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Power Does Not Corrupt…

27/   July, 2016

Lately all the craziness in the world has been getting me down. I’ve been spiritually struggling a little bit to do my job.

As soon as I sit down with a patient, I’m good. I get into my groove and I give everything I have in that period of time to help my patient feel their best.

I am present.

Amy Cuddy is a psychology professor at Harvard and the author of the book Presence.

When I heard her speak in April, I wrote in my notes:

“Power does not corrupt.
Powerlessness corrupts.”

Cuddy distinguishes personal power vs. social power.

She describes social power as being the power to “control others’ states and behaviors”, while personal power is the “ability to control our own states and behaviors.” Social power is a “zero-sum” game – if I have power over you then you don’t have power over me. Personal power, by contrast, is limitless, without bounds – I can have infinite personal power and so can you. There is no scarcity.

Elie Wiesel, Holocaust survivor and Nobel Peace Prize winner, who the world lost recently, said, “Ultimately, the only power to which man should aspire is that which he exercises over himself.”

FEELING POWERLESS

This “power problem” seems to be manifesting in the world as we know it these days.

Feelings of powerlessness in a person or group of people are leading to political frustration and acts of violence.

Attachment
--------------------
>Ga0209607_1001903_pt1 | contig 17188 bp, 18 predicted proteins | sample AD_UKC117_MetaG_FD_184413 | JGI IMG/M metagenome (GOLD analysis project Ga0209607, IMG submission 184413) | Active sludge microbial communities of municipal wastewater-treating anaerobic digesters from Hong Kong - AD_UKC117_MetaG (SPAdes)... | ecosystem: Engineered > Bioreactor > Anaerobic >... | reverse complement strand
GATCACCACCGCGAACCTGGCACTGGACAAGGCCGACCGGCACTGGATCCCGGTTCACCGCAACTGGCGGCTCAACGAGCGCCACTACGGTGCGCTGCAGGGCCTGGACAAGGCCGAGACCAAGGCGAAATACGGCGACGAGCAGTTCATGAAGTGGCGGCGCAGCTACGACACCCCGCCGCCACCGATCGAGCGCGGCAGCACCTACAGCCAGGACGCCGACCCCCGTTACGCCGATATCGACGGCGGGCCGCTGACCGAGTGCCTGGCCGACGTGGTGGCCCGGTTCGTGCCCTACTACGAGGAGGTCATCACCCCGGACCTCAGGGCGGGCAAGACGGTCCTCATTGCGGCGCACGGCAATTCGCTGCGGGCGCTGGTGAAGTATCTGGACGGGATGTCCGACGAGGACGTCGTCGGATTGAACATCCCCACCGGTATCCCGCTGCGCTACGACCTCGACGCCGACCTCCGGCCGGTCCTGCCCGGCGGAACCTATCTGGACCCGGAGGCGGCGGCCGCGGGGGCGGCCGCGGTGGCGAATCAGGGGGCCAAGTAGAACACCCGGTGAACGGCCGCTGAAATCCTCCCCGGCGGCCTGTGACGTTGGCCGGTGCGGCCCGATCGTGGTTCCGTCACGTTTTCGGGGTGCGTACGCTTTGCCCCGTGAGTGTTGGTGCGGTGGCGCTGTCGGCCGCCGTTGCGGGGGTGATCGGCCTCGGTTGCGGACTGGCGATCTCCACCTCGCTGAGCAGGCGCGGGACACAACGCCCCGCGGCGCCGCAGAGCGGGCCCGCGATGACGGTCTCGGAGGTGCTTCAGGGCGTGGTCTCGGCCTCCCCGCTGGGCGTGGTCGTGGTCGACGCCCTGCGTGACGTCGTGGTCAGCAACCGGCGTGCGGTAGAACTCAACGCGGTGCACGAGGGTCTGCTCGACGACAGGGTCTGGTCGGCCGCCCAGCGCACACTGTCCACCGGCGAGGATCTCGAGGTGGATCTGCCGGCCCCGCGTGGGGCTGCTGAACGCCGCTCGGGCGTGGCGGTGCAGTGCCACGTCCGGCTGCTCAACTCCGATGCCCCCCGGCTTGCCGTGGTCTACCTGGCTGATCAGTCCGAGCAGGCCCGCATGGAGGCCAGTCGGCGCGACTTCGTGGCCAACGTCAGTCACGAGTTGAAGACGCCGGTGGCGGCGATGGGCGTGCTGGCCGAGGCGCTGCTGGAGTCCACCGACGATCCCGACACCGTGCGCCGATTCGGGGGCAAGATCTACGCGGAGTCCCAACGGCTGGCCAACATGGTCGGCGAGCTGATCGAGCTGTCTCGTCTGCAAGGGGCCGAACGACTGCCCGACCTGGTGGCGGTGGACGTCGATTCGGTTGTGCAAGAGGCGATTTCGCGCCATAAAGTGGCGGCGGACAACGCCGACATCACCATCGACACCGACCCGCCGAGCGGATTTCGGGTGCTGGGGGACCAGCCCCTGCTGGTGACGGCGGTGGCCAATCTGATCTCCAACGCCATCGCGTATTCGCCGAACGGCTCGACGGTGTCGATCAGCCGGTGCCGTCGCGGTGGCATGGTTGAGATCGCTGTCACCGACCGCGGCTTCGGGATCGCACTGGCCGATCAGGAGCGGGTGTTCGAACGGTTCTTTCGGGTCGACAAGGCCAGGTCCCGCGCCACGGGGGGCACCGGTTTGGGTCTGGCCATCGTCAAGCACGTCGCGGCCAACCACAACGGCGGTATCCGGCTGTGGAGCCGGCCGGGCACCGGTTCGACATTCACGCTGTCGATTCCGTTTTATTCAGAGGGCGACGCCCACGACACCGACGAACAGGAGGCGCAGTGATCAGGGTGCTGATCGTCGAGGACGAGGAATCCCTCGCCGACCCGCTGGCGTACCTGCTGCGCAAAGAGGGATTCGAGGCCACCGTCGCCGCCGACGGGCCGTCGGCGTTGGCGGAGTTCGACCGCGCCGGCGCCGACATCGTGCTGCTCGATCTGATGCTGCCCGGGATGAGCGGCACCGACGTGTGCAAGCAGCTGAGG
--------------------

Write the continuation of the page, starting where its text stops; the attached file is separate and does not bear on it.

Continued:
Cuddy discusses these points of “the paradox of powerlessness”:

• Feeling powerless impairs thought
• Powerlessness makes us self-absorbed
• Powerlessness prevents presence.

By contrast, she cited several studies that showed:

• Feeling powerful can protect us against negative self-talk and physical pain
• Feeling powerful can connect us by sometimes “[improving] our ability to read and relate to other people”
• [Personal] Power can liberate our thinking by improving cognitive function
• Power can synchronize us (harmonize our actions and feelings) and bring us closer to presence
• Power can incite action – study subjects were less likely to tolerate uncomfortable situations
• Power can make our actions more effective – this is the phenomenon of highly confident people actually performing better.

HORMONES AND POWER

Of course my favorite part of Amy Cuddy’s work is her look at the role of hormones and power – testosterone and cortisol in particular.

Today I am only going to give you the highlights of what her studies and research review have found.

As you probably are aware, cortisol is the hormone that is released by the adrenal glands under conditions of stress. It mobilizes sugar to be available to your body to “run away from the tiger”.

I have long referred to testosterone as “the confidence hormone”. Interestingly, it is found to be high both as a cause and a result of exerting power or already being powerful in a particular situation.

Here is the interesting punchline: the beneficial effect of testosterone in raising confidence and sense of efficacy (power) only occurs if cortisol (feeling stressed) is low. Fascinating.

I have a lot more to say about testosterone in women vs. men another time.

YES, BUT CAN POWER CORRUPT?

At the end of Cuddy’s discussion of power, she asks, “Does Power Corrupt?”

The answer is Yes, especially when it is not informed by concern for others. Research studies as well as history show this.

My little corner of the world is in helping people balance their hormones so they can feel their best, in order to go out and do their best for themselves and the people who matter to them. I hope and plan to work on a bigger scale someday.

Meanwhile, when I feel I’m not doing enough, or powerless to make a big enough difference in the world, I try to keep in mind what a dear friend reminded me of recently:

Question: How do you eat an elephant?
Answer: One bite at a time.




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